Annalyse détaillée du travail effectué par Arteta depuis son arrivée, on voit bien qu'il utilise la force de chaque joueur et que le système est bien en place. D'ailleurs je pense qu'il a du étudier le jeux d'Arsenal et le contingent bien avant son arrivée déjà car arriver à de tel résultats en 10jours ça tient presque du miracle.
Michael Cox: Arteta has rejuvenated Ozil and Arsenal already look more organised than they have in years
Par Michael Cox Il y a 4h 37
In terms of results, it’s been a mixed bag for Mikel Arteta so far – a draw against Bournemouth, a defeat to Chelsea and then a victory over Manchester United.
But in terms of performances, it’s been almost entirely positive. Arteta has been in charge for less than a fortnight, and hasn’t had many training sessions with his squad amongst almost incessant fixtures over the Christmas period, but Arsenal already have a clearly-defined identity under the Spaniard.
There are three obvious improvements from the Unai Emery days: there’s a defined system, the side’s playmakers are being fielded in their best positions and getting on the ball regularly, and the pressing is considerably more intense.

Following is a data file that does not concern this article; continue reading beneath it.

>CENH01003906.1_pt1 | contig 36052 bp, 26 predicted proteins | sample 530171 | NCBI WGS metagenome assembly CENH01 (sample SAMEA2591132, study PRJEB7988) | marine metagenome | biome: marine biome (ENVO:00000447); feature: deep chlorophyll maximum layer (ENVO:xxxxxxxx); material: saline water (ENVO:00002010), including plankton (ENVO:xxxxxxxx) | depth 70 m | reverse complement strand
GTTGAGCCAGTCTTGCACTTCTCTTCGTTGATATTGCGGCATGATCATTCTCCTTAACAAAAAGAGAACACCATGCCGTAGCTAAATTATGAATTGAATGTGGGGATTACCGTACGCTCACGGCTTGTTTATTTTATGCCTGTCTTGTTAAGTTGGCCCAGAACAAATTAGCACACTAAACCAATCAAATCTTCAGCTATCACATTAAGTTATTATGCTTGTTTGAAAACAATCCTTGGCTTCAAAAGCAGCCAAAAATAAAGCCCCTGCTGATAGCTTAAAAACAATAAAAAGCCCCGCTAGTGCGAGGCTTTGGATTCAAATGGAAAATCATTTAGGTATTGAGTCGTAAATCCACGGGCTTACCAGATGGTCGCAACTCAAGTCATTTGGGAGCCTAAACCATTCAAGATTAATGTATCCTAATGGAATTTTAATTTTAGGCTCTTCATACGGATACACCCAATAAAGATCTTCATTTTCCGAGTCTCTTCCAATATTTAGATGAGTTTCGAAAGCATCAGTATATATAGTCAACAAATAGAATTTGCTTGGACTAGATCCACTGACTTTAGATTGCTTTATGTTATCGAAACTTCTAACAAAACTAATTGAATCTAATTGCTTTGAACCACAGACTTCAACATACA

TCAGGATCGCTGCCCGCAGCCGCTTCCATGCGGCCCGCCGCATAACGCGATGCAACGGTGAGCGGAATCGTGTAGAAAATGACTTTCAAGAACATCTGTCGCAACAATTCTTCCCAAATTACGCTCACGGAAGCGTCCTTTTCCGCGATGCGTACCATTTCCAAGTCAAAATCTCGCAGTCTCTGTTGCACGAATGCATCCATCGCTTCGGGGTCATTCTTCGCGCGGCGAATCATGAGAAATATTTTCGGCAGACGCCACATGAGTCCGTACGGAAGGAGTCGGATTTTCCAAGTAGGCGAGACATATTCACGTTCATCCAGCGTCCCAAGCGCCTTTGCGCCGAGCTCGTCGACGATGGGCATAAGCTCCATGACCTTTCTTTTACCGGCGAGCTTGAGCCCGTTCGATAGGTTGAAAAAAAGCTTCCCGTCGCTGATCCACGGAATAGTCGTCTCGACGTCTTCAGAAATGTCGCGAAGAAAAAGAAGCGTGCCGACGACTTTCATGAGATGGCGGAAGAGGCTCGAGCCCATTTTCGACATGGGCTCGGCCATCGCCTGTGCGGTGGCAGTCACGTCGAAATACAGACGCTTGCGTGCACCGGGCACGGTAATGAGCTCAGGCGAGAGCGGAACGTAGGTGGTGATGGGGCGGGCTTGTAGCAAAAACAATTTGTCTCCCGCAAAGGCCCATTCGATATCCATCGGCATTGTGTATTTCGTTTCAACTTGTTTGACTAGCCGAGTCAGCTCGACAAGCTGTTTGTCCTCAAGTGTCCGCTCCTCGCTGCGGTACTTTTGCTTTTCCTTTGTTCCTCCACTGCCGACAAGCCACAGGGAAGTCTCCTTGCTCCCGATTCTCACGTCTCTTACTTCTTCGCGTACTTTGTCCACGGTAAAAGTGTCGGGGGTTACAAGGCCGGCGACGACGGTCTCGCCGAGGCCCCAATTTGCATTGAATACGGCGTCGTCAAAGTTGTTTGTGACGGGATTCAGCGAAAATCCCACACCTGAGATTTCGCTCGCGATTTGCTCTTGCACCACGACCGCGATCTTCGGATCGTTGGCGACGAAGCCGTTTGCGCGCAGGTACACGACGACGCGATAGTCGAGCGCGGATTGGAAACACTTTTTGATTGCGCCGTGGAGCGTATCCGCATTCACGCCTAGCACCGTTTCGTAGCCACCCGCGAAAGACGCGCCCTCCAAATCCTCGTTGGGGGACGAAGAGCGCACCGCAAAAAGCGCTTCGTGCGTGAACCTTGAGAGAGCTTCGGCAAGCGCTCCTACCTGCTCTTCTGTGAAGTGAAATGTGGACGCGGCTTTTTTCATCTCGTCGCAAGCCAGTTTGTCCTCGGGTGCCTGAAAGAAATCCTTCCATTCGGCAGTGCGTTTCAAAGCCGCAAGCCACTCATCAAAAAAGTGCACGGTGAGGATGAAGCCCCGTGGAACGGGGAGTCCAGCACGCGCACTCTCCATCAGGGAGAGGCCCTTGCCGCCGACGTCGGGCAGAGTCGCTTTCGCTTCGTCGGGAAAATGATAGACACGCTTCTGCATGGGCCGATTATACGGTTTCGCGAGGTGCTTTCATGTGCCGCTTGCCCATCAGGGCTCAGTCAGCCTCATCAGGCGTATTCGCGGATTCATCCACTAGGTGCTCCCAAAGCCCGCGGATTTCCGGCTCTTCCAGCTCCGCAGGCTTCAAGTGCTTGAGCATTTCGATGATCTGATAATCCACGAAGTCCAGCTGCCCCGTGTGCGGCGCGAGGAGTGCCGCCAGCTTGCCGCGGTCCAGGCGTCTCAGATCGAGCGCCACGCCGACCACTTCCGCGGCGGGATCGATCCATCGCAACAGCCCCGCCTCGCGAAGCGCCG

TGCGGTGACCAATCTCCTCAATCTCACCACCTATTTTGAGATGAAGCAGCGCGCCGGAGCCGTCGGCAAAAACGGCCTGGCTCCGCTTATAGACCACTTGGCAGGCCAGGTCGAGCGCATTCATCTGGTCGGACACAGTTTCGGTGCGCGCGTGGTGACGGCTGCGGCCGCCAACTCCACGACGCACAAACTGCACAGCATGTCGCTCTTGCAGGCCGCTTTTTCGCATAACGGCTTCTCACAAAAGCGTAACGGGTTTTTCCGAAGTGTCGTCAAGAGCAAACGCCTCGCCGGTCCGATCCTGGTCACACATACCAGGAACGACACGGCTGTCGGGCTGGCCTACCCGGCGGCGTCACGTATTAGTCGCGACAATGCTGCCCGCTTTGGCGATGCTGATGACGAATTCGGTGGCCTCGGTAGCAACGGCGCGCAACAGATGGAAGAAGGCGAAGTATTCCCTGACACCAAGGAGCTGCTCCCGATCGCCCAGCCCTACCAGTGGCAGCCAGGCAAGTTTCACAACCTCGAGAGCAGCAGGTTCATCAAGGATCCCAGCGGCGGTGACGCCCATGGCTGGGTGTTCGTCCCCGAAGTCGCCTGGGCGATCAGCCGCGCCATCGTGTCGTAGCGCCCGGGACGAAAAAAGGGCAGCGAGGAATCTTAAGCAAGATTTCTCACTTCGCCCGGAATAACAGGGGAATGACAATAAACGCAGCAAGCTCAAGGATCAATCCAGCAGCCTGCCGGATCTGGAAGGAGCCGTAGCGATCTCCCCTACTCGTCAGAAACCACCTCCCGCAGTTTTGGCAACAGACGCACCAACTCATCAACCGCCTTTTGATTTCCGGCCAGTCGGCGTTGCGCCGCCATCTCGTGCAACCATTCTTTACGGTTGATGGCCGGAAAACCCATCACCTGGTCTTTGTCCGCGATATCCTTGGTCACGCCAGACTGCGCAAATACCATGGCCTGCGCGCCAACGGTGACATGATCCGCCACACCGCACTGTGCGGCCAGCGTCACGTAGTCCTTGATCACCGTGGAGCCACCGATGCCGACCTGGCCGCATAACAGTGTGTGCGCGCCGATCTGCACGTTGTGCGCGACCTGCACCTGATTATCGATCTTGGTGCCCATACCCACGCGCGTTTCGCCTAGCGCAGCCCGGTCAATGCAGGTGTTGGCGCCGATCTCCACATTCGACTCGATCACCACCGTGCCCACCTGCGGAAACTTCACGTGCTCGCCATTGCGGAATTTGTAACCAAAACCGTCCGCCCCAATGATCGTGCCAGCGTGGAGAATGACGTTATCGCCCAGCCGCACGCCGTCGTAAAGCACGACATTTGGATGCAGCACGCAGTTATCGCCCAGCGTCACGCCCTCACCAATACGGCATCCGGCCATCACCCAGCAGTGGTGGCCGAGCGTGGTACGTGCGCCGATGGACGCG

In terms of formation, Arsenal are — on paper — playing a 4-2-3-1. In reality, they’re playing a very compact 4-4-2 in the defensive phase, which is routine for sides playing in a 4-2-3-1, but doing something very different when they have the ball. Arsenal are morphing into a 2-3-5, which is unsurprisingly reminiscent of how Pep Guardiola often formats Manchester City, and also not entirely dissimilar from what Jose Mourinho is attempting to do with Tottenham.
Arteta’s approach is similar to that of Mourinho, in that it involves him pushing one full-back aggressively forward on the overlap to become a fifth forward, while the opposite full-back tucks inside. While Mourinho’s second full-back becomes an extra centre-back, Arteta is using Guardiola’s ‘half-back’ policy, pushing him infield to become an extra central midfielder.
Here’s a good example of that system, from early in the 1-1 draw at Bournemouth. Lucas Torreira (No 11) has the ball in the centre of midfield. To his left is Granit Xhaka, notionally his only partner in the 4-2-3-1. But to his right is Ainsley Maitland-Niles (No 15), having moved infield from right-back.